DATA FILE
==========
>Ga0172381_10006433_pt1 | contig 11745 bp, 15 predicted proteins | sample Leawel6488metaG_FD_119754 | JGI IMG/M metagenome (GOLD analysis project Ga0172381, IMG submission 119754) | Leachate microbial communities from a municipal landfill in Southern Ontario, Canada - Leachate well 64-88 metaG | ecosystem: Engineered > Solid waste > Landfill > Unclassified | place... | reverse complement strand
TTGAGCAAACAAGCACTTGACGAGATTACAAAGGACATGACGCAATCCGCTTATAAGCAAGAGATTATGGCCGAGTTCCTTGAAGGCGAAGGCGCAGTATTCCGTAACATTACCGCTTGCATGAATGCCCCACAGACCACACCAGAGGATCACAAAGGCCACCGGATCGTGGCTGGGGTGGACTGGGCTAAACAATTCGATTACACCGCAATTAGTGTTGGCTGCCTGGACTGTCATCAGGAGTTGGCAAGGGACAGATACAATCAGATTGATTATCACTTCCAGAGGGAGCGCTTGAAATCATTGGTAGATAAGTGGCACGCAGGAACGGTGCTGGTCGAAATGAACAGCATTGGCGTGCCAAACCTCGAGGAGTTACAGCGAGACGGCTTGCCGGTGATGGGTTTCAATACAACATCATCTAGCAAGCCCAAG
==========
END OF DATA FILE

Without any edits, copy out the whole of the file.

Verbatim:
>Ga0172381_10006433_pt1 | contig 11745 bp, 15 predicted proteins | sample Leawel6488metaG_FD_119754 | JGI IMG/M metagenome (GOLD analysis project Ga0172381, IMG submission 119754) | Leachate microbial communities from a municipal landfill in Southern Ontario, Canada - Leachate well 64-88 metaG | ecosystem: Engineered > Solid waste > Landfill > Unclassified | place... | reverse complement strand
TTGAGCAAACAAGCACTTGACGAGATTACAAAGGACATGACGCAATCCGCTTATAAGCAAGAGATTATGGCCGAGTTCCTTGAAGGCGAAGGCGCAGTATTCCGTAACATTACCGCTTGCATGAATGCCCCACAGACCACACCAGAGGATCACAAAGGCCACCGGATCGTGGCTGGGGTGGACTGGGCTAAACAATTCGATTACACCGCAATTAGTGTTGGCTGCCTGGACTGTCATCAGGAGTTGGCAAGGGACAGATACAATCAGATTGATTATCACTTCCAGAGGGAGCGCTTGAAATCATTGGTAGATAAGTGGCACGCAGGAACGGTGCTGGTCGAAATGAACAGCATTGGCGTGCCAAACCTCGAGGAGTTACAGCGAGACGGCTTGCCGGTGATGGGTTTCAATACAACATCATCTAGCAAGCCCAAG